To achieve the dairy industry’s well-being targets, the Australian Dairy Industry Council (ADIC) says health, safety and well-being must become part of the everyday conversation and practice across the dairy value chain.
Addressing an audience of dairy farmers, manufacturers and industry leaders at the ADIC’s Business Breakfast with the theme ‘Protecting what matters: ensuring the health, safety and well-being of our people’ in Melbourne today, ADIC Chair Simone Jolliffe said to live up to this and retain a highly skilled workforce a culture shift is required.
“Dairy farms are not typical workplaces. There are many potential risks, and stressful situations – particularly because we are often operating in a family environment, where there is the added pressure of the day-to-day challenges of running a small business,” Mrs Jolliffe said.
“Dairy Australia is already working with state safety regulators and dairy manufacturers to provide farmers with the tools and training they need to operate safely. As an industry we need to work more collaboratively to ensure uptake and implementation, to move the workforce from ‘knowing’ to ‘doing’.”
The Dairy Industry’s Sustainability Framework has set targets for the industry to achieve by 2020. One of the targets is 100% of on-farm and manufacturing workers to have completed Occupational Health & Safety training by 2020. A further target is zero workplace fatalities. Mrs Jolliffe said the industry is falling behind on both accounts.
“Tragically there have already been two confirmed workplace fatalities in our industry this year. Workplace injuries have also risen. Across Australia, one in five people are suffering with mental heatlh challenges. This is not acceptable. We need to lead the industry in prioritising health, safety and well-being – for the benefit of our industry.”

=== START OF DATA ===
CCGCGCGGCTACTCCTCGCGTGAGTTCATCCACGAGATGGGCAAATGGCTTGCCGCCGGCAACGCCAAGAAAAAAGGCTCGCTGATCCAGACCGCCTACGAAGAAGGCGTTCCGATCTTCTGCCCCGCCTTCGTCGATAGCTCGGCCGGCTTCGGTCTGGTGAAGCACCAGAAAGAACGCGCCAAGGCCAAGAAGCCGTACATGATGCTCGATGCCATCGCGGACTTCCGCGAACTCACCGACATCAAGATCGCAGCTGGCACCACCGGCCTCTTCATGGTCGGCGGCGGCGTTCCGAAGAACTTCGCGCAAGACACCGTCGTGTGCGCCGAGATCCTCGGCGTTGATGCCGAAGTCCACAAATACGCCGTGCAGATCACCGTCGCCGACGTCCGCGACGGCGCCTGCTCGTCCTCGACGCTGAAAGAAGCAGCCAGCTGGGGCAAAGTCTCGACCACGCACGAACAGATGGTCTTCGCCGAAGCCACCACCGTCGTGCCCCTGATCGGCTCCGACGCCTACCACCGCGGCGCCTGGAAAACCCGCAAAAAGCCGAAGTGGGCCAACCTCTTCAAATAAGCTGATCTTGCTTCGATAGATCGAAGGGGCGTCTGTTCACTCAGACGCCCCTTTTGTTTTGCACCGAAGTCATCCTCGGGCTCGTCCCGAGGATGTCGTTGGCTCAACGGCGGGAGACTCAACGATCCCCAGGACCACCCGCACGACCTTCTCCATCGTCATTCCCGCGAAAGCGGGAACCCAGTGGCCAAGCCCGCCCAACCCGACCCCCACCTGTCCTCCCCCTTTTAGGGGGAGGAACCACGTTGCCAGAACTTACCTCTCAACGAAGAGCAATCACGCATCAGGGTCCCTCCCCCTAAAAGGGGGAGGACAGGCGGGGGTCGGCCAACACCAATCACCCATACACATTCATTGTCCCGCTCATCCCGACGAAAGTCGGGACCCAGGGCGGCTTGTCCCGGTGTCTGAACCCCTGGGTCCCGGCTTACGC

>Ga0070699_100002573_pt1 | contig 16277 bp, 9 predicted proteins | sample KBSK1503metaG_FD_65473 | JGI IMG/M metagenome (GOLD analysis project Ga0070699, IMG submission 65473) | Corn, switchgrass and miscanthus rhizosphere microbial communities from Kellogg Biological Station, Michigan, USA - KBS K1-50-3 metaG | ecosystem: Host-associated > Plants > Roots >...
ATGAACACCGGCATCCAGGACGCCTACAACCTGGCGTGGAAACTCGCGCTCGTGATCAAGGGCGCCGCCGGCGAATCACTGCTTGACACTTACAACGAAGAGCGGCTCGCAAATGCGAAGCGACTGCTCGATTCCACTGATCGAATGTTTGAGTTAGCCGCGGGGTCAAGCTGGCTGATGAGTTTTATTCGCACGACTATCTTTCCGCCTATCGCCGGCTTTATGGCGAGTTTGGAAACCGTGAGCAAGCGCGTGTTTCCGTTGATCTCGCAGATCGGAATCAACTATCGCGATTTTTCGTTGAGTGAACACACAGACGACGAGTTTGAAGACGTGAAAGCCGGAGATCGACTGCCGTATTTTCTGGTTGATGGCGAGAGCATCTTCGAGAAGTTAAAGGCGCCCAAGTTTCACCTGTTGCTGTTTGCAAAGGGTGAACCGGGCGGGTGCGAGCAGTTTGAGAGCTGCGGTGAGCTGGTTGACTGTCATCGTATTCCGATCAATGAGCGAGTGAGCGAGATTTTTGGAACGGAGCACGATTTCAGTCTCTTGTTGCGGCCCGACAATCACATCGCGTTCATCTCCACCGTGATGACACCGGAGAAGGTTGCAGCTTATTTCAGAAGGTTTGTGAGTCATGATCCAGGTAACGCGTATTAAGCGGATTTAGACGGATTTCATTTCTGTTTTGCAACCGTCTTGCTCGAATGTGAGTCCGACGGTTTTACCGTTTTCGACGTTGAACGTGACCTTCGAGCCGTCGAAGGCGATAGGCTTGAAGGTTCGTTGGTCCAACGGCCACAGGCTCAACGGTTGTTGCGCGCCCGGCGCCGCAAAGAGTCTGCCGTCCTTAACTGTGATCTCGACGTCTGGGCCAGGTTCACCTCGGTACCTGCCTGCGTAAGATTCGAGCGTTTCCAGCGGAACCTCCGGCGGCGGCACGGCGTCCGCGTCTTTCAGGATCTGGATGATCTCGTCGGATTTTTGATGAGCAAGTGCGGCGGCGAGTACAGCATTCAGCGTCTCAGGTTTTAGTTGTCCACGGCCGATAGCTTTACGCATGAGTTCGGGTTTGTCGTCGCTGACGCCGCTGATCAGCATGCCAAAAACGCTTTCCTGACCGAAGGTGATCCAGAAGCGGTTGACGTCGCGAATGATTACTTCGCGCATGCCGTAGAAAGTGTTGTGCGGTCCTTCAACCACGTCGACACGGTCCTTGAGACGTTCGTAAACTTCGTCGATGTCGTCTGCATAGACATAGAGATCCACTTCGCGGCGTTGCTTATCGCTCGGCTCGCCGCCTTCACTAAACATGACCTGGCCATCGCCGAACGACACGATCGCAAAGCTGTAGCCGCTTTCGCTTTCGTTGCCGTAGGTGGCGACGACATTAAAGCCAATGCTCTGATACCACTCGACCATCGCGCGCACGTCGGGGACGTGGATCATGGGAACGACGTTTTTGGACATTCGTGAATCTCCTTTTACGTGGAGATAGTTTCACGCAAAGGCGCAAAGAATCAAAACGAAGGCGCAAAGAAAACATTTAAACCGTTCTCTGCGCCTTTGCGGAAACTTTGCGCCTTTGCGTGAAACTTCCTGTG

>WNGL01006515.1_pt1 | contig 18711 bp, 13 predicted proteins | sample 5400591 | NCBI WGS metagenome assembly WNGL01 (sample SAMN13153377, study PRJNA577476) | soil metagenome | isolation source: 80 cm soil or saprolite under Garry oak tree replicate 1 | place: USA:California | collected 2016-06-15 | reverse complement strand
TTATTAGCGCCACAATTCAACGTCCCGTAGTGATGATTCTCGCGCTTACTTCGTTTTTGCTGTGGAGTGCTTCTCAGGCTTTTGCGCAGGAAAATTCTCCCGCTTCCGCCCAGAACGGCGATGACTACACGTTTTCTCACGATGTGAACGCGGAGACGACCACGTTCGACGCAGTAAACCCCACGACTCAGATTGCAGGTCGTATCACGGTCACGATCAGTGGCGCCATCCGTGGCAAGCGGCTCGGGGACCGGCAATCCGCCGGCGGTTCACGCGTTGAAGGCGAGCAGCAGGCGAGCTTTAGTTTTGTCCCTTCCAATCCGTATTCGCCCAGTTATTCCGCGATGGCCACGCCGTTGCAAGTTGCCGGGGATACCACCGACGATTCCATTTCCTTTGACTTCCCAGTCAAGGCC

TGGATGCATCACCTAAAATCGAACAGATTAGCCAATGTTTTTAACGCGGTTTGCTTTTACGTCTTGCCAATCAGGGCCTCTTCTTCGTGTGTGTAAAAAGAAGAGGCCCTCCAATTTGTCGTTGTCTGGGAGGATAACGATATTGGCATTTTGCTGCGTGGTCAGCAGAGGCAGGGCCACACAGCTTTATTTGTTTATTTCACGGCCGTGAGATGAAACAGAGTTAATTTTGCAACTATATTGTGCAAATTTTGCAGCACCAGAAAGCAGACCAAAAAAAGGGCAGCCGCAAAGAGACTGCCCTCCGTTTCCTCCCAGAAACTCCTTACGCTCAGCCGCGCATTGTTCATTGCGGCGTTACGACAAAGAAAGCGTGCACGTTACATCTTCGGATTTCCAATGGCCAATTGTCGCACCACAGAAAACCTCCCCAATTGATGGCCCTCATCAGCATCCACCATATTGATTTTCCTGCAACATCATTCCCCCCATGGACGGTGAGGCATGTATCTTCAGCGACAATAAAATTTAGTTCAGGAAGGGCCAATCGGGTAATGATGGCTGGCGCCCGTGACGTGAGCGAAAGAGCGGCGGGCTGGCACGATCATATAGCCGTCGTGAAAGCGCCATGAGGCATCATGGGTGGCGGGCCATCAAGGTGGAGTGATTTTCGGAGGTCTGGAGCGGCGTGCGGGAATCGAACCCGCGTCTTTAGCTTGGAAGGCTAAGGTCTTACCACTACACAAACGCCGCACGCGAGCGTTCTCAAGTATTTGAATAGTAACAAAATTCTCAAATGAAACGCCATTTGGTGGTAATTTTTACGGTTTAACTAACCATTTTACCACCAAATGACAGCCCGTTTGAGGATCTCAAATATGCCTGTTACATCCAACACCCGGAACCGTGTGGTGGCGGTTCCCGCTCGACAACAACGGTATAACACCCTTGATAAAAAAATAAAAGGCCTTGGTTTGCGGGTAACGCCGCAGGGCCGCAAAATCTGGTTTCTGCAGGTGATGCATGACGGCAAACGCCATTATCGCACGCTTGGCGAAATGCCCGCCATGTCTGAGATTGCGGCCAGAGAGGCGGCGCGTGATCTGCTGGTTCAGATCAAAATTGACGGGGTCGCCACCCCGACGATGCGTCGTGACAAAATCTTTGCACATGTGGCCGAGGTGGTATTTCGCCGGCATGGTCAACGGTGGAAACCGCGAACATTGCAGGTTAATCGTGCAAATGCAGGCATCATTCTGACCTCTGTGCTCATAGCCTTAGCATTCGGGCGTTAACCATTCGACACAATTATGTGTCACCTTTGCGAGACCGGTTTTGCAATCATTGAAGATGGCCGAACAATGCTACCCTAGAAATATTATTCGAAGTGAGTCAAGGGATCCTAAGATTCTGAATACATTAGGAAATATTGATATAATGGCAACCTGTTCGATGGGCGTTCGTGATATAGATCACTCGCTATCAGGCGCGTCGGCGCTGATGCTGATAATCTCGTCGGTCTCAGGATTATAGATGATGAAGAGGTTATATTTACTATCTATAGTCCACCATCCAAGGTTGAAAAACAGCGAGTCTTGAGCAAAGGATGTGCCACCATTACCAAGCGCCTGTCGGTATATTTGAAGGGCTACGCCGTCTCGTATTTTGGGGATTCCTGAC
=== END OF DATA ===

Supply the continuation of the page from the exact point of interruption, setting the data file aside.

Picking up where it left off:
Guests also heard from an expert panel including Dairy Australia’s Program Manager for Industry Workforce Planning and Action, Bill Youl, Worksafe Victoria’s Bruce Gibson, Lion’s Leader for Safety and Well-being Josh Norton, Field Services Manager at Fonterra Robyn Mitchard and Director of the National Centre for Farmer Health, Dr Susan Brumby.
A key focus of the panel discussion was highlighting the benefits that implementing a formal occupational health and safety plan can provide. Bill Youl observed that, as well as being the right things to do, safeguarding the workforce makes sense for farm profitability.
“A safe work environment will ensure accidents are minimised, productivity is enhanced and the full benefits of farm and manufacturing facilities realised. Our physical and mental well- being is intrinsically linked to our industry’s success,” Mr Youl said.
The ADIC made a commitment at the breakfast to drive change across the industry through improved collaboration between service providers, processors and industry representative bodies.
Shona McPherson, Media Officer
M: 0447 161 919